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More on email inbox bliss

So far my attempt to maintain an empty inbox is working out pretty well.

One of the most effective things that worked was to get rid of folders. Previously, I was a folder freak: my email was "organized" into a bewildering, ever changing, hierarchy of folders. Rather than making it easier to find stuff, it was actually much harder. Before I could find something quickly, I had to try to figure out which folder I had decided to put it into.

I draw a comparison between this and usage of, say, Google Search vs. a directory service like dmoz. Directory services categorize the web into a wonderful hierarchy. But in practice, it's almost always more effective to just search the conceptual single folder containing the whole web via google search.

I now have a small number of folders. Apart from the inbox, trash, and sent folder, the remaining folders can be categorized as:

  • A single @Respond folder. Messages that I need to respond to, but can't do so immediately because they require some investigation go here. I treat this like a todo list, and review it several times a day.
  • A single Archive folder. Anything that I don't need to keep track of actively, but might be interesting for future reference goes here. This is where the vast majority of email that I don't delete ends up.
  • Important short term projects for which it's convenient to collocate all the messages. I currently have a single folder that falls into this category, for tracking correspondence related to my green card application. Although I have several other important short term projects, none of them really need a separate folders.
  • High-volume, low value mailing lists auto filters. For instance, I have a folder called Bugs into which gets automatically filtered all notification emails from our bug database system. I rarely have to act immediately on such emails, but it's useful to review them once or twice a day. I usually mass delete the contents of these folders on a daily basis, since they're basically copies of information available elsewhere.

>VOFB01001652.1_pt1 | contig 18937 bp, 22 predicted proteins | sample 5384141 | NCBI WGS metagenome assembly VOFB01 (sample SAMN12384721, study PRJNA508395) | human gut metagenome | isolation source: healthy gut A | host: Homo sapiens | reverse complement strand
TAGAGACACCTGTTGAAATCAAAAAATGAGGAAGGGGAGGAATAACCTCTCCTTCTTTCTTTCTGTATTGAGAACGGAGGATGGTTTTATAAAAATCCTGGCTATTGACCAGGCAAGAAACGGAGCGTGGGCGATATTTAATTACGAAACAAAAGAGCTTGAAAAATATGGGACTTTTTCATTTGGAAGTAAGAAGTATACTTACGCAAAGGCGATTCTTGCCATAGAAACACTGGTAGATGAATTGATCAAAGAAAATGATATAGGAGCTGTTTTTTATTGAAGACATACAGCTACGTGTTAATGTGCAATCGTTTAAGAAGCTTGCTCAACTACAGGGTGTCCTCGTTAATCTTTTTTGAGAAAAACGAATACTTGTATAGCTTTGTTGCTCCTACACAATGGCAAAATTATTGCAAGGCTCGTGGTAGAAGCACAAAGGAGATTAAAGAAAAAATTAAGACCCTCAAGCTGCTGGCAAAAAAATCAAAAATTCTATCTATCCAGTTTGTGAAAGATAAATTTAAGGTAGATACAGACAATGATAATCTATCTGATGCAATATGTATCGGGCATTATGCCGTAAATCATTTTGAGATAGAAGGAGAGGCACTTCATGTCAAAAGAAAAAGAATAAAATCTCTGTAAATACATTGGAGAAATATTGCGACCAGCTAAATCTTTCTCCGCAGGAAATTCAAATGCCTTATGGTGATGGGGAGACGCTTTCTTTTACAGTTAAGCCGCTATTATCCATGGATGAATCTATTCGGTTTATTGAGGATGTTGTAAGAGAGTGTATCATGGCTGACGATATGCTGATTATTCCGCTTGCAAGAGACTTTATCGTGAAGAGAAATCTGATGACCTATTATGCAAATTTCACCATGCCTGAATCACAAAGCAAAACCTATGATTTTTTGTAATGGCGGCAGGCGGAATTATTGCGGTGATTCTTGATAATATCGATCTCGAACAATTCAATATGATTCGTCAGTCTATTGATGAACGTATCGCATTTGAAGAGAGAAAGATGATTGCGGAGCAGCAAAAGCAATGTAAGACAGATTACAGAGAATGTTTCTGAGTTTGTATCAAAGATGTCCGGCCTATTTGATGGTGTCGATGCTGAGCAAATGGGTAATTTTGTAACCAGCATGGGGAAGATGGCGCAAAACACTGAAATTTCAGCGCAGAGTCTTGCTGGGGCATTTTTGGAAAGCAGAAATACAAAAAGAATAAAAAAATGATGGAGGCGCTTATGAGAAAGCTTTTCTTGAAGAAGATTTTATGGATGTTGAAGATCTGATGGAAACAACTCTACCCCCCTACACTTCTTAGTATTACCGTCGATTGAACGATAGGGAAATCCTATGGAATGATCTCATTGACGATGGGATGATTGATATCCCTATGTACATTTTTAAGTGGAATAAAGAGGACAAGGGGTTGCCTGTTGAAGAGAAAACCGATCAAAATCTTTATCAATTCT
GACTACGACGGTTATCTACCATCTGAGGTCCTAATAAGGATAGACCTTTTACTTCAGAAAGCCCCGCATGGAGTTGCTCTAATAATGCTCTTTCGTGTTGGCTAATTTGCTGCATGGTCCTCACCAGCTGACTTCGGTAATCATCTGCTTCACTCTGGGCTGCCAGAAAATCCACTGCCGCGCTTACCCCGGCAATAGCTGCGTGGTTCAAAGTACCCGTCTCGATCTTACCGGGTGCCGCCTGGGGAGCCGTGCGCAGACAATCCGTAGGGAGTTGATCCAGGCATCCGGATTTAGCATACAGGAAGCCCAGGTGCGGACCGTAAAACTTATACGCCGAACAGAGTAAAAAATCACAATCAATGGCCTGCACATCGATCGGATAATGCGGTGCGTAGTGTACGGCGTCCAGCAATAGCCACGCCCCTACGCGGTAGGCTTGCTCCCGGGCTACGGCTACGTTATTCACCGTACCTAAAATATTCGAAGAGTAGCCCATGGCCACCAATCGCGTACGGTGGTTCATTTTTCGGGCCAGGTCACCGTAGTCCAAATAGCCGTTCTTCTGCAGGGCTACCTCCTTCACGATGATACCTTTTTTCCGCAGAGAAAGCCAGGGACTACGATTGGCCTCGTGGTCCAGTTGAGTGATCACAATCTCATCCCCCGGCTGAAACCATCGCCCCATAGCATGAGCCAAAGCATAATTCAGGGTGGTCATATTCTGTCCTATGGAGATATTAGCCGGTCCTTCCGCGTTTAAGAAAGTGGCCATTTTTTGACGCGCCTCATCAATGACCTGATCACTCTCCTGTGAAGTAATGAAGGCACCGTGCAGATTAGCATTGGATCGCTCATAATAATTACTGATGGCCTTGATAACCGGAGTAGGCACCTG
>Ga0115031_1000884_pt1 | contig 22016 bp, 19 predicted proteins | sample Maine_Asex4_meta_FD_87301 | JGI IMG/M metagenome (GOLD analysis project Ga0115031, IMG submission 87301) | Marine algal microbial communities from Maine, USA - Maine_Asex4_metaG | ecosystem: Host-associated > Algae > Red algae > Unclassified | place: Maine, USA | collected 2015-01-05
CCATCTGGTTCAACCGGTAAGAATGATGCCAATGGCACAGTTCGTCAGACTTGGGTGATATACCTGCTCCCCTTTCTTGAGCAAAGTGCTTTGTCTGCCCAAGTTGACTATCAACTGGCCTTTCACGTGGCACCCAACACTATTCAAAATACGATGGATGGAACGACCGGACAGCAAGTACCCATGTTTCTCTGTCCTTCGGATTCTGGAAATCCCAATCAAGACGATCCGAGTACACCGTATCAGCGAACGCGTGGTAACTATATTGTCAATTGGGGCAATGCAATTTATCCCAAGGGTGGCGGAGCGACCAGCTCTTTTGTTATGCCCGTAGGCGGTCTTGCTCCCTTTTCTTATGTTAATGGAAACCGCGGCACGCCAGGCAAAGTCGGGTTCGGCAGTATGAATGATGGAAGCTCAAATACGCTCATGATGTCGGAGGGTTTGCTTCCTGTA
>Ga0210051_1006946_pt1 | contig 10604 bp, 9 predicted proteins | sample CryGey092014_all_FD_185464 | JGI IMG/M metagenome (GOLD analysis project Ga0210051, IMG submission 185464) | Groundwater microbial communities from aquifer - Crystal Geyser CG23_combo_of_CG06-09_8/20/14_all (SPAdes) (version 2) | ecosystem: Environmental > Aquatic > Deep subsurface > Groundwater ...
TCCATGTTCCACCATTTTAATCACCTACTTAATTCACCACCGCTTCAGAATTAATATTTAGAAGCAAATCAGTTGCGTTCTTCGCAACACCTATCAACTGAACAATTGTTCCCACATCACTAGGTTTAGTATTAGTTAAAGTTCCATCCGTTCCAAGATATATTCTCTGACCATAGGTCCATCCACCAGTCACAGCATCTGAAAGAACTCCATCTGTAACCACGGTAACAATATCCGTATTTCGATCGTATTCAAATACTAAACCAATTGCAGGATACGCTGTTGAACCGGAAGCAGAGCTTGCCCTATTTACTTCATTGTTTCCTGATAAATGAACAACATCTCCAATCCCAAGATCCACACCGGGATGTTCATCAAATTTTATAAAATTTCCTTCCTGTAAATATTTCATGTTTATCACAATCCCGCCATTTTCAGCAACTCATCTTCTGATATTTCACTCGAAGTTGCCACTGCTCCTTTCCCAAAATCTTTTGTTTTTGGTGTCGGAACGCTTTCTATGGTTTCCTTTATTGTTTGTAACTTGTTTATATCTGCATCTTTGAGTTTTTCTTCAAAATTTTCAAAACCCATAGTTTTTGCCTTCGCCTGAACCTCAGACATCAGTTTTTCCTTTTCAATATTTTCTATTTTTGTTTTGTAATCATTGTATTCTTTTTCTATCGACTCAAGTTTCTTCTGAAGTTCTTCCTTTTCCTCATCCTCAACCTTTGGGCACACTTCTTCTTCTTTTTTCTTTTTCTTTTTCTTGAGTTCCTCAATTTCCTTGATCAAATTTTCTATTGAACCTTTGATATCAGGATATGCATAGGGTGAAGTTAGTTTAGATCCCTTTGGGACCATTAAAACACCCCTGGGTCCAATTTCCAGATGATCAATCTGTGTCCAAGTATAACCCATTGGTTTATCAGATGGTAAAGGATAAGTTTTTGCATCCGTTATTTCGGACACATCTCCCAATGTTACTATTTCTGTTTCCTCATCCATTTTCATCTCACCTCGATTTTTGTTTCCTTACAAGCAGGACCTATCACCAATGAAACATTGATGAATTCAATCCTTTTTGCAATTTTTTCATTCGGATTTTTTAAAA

As a result of this, I now have roughly 5 folders (not including inbox, trash and sent). This works well for me. It speeds up the rate at which I can process incoming email, since there are fewer choices about which action to take for each incoming message.

Merlin Mann's 43 Folders site talks about this a lot. His recent tech talk on Inbox Zero summarizes a lot of the useful content related to email management posted on the site.

Comments

  1. Good pointers Brian.

    I take the Archive folder idea one further and create a folder hierarchy by year then month. I often find when having to look at my Archives that I know the general year and month that I received/sent the email, and then can sort on writer/recipient's name. Alternatively by placing all historic emails in one Archive folder, you're going to have to rely more on your email client's search tool which usually brings up a number of false positives.

    At first my folder solution may seem I'm creating a folder nightmare again, but you'll note that unlike creating folder categories, where emails can end up wanting to be in more than 1 category, emails by date can't hit this problem as the date they were sent/received can't be changed.

    It's not ideal, but it does seem to work well.

    CM.

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